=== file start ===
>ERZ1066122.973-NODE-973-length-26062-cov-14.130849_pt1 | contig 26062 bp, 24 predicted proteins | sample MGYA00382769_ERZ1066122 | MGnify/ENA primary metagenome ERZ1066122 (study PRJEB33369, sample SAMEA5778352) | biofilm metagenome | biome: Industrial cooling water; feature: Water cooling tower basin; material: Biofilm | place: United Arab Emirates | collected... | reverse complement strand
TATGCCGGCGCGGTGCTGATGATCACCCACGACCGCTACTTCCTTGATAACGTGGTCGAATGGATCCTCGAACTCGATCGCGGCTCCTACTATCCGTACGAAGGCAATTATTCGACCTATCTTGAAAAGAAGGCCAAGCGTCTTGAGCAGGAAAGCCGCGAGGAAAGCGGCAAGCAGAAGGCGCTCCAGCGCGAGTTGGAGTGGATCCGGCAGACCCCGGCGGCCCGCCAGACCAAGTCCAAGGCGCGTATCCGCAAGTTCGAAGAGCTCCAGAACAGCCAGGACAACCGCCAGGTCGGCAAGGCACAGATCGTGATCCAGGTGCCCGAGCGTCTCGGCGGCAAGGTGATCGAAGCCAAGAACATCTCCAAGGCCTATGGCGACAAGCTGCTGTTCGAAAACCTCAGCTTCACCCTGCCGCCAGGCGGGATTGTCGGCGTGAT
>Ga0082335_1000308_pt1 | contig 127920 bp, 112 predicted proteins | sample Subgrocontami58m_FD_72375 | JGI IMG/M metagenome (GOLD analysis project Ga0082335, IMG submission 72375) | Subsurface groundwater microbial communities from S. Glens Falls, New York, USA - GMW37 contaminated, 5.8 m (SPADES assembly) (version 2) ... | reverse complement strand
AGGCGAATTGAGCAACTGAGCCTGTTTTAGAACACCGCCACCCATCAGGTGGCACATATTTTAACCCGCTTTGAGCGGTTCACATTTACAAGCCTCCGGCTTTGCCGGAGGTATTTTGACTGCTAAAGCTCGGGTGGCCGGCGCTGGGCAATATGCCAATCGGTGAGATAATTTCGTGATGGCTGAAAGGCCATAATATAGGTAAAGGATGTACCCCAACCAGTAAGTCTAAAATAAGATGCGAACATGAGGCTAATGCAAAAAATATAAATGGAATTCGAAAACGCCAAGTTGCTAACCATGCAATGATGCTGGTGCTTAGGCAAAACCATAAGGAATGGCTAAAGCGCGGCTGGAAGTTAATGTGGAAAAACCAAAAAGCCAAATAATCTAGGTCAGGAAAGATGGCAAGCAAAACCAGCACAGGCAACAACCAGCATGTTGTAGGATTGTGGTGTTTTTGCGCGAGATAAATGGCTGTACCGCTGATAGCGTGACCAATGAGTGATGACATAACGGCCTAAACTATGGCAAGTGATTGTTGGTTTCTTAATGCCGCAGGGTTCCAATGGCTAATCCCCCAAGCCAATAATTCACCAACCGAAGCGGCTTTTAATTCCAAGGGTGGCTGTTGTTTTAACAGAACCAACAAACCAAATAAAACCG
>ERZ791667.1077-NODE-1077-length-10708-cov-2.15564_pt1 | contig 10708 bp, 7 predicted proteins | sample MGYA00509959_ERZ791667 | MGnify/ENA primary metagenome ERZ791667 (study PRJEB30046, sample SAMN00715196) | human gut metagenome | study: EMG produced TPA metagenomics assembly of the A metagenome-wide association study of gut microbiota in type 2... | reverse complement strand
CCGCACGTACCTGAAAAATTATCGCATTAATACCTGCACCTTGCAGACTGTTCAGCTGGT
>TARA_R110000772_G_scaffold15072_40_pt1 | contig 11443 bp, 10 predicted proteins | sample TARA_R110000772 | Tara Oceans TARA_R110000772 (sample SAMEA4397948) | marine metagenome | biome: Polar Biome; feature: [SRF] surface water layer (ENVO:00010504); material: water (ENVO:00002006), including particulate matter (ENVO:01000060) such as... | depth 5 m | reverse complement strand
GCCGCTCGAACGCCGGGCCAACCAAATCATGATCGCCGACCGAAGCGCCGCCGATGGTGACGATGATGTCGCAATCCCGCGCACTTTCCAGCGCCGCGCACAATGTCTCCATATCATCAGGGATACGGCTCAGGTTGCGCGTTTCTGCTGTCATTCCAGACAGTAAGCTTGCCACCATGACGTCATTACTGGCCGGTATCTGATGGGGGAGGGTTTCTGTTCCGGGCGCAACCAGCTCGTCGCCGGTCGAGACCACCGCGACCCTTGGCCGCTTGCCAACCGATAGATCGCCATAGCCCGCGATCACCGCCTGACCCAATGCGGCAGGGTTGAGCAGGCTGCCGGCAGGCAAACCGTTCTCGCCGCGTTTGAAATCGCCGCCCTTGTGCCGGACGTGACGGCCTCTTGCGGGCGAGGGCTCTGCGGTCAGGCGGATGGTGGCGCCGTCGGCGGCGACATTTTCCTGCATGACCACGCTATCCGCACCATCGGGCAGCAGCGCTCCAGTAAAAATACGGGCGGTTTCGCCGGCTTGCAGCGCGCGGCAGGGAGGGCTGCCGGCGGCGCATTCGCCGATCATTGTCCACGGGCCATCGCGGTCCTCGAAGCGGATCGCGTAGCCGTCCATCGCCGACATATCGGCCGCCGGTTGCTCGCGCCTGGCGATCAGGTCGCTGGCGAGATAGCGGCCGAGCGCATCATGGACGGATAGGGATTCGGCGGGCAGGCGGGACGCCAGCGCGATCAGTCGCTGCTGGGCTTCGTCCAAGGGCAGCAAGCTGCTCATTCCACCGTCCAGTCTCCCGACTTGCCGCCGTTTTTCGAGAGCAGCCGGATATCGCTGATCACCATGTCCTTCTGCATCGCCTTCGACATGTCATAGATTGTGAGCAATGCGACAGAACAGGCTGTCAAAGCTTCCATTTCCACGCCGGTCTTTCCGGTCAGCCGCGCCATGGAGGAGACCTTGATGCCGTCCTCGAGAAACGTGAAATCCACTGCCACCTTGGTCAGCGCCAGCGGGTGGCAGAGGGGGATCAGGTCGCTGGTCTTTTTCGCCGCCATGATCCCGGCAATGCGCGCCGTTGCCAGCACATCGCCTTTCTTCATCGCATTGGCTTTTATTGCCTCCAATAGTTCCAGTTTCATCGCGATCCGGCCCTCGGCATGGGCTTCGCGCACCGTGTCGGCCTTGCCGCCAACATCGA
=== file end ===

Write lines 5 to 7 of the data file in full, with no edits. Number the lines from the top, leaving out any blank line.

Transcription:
>ERZ791667.1077-NODE-1077-length-10708-cov-2.15564_pt1 | contig 10708 bp, 7 predicted proteins | sample MGYA00509959_ERZ791667 | MGnify/ENA primary metagenome ERZ791667 (study PRJEB30046, sample SAMN00715196) | human gut metagenome | study: EMG produced TPA metagenomics assembly of the A metagenome-wide association study of gut microbiota in type 2... | reverse complement strand
CCGCACGTACCTGAAAAATTATCGCATTAATACCTGCACCTTGCAGACTGTTCAGCTGGT
>TARA_R110000772_G_scaffold15072_40_pt1 | contig 11443 bp, 10 predicted proteins | sample TARA_R110000772 | Tara Oceans TARA_R110000772 (sample SAMEA4397948) | marine metagenome | biome: Polar Biome; feature: [SRF] surface water layer (ENVO:00010504); material: water (ENVO:00002006), including particulate matter (ENVO:01000060) such as... | depth 5 m | reverse complement strand